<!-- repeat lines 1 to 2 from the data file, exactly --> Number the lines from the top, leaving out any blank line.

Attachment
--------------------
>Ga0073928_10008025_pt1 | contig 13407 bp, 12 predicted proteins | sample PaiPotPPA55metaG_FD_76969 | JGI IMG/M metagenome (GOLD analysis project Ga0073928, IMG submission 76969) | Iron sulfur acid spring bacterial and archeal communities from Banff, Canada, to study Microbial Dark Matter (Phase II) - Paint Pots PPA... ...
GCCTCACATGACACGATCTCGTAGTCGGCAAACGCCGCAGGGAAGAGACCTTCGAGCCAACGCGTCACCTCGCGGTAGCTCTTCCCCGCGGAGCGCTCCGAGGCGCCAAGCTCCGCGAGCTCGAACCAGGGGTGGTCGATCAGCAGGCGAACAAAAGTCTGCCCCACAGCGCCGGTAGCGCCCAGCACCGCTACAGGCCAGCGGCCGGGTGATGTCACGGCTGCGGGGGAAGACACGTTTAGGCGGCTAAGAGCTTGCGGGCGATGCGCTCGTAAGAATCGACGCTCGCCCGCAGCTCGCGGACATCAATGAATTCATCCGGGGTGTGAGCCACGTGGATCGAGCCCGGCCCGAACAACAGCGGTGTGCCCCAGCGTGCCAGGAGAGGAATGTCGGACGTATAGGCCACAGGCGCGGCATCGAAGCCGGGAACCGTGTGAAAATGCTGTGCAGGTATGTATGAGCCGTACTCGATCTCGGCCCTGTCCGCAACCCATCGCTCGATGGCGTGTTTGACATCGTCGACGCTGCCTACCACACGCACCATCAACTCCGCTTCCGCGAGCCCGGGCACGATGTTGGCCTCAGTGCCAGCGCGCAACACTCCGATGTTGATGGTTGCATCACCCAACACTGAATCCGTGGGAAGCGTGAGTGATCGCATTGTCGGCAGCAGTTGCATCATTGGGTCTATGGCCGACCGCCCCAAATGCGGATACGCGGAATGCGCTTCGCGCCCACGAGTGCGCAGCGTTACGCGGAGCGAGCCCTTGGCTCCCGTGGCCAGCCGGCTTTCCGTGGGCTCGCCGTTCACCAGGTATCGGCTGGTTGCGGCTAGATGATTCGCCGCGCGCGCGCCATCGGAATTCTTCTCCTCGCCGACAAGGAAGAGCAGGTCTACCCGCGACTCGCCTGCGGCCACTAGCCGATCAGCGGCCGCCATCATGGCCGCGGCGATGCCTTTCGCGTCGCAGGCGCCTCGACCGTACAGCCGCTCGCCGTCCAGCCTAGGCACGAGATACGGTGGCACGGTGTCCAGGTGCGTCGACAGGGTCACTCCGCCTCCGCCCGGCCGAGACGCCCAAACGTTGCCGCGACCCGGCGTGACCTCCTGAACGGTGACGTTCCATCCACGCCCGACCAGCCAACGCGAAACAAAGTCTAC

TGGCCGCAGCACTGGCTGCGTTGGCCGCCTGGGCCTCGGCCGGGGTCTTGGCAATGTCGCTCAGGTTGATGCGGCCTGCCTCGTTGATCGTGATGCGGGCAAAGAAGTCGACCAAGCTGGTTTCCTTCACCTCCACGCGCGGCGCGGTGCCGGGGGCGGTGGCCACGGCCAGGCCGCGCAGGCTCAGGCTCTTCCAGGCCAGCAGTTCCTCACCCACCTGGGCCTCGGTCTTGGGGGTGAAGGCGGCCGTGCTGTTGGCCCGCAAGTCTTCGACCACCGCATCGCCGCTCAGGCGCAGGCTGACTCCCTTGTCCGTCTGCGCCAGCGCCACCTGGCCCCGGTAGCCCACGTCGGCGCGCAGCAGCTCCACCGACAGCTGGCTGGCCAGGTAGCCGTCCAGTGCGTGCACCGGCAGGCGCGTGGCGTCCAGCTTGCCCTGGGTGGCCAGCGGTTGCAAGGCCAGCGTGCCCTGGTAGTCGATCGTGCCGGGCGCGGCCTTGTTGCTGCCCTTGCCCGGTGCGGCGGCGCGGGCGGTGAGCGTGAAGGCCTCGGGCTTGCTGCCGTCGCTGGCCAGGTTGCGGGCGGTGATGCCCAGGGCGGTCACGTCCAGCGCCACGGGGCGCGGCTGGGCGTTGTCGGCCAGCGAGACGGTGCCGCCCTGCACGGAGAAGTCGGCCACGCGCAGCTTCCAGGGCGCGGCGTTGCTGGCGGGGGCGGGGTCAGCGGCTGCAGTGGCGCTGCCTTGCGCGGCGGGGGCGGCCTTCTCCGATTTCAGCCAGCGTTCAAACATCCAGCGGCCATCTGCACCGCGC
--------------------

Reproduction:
>Ga0073928_10008025_pt1 | contig 13407 bp, 12 predicted proteins | sample PaiPotPPA55metaG_FD_76969 | JGI IMG/M metagenome (GOLD analysis project Ga0073928, IMG submission 76969) | Iron sulfur acid spring bacterial and archeal communities from Banff, Canada, to study Microbial Dark Matter (Phase II) - Paint Pots PPA... ...
GCCTCACATGACACGATCTCGTAGTCGGCAAACGCCGCAGGGAAGAGACCTTCGAGCCAACGCGTCACCTCGCGGTAGCTCTTCCCCGCGGAGCGCTCCGAGGCGCCAAGCTCCGCGAGCTCGAACCAGGGGTGGTCGATCAGCAGGCGAACAAAAGTCTGCCCCACAGCGCCGGTAGCGCCCAGCACCGCTACAGGCCAGCGGCCGGGTGATGTCACGGCTGCGGGGGAAGACACGTTTAGGCGGCTAAGAGCTTGCGGGCGATGCGCTCGTAAGAATCGACGCTCGCCCGCAGCTCGCGGACATCAATGAATTCATCCGGGGTGTGAGCCACGTGGATCGAGCCCGGCCCGAACAACAGCGGTGTGCCCCAGCGTGCCAGGAGAGGAATGTCGGACGTATAGGCCACAGGCGCGGCATCGAAGCCGGGAACCGTGTGAAAATGCTGTGCAGGTATGTATGAGCCGTACTCGATCTCGGCCCTGTCCGCAACCCATCGCTCGATGGCGTGTTTGACATCGTCGACGCTGCCTACCACACGCACCATCAACTCCGCTTCCGCGAGCCCGGGCACGATGTTGGCCTCAGTGCCAGCGCGCAACACTCCGATGTTGATGGTTGCATCACCCAACACTGAATCCGTGGGAAGCGTGAGTGATCGCATTGTCGGCAGCAGTTGCATCATTGGGTCTATGGCCGACCGCCCCAAATGCGGATACGCGGAATGCGCTTCGCGCCCACGAGTGCGCAGCGTTACGCGGAGCGAGCCCTTGGCTCCCGTGGCCAGCCGGCTTTCCGTGGGCTCGCCGTTCACCAGGTATCGGCTGGTTGCGGCTAGATGATTCGCCGCGCGCGCGCCATCGGAATTCTTCTCCTCGCCGACAAGGAAGAGCAGGTCTACCCGCGACTCGCCTGCGGCCACTAGCCGATCAGCGGCCGCCATCATGGCCGCGGCGATGCCTTTCGCGTCGCAGGCGCCTCGACCGTACAGCCGCTCGCCGTCCAGCCTAGGCACGAGATACGGTGGCACGGTGTCCAGGTGCGTCGACAGGGTCACTCCGCCTCCGCCCGGCCGAGACGCCCAAACGTTGCCGCGACCCGGCGTGACCTCCTGAACGGTGACGTTCCATCCACGCCCGACCAGCCAACGCGAAACAAAGTCTAC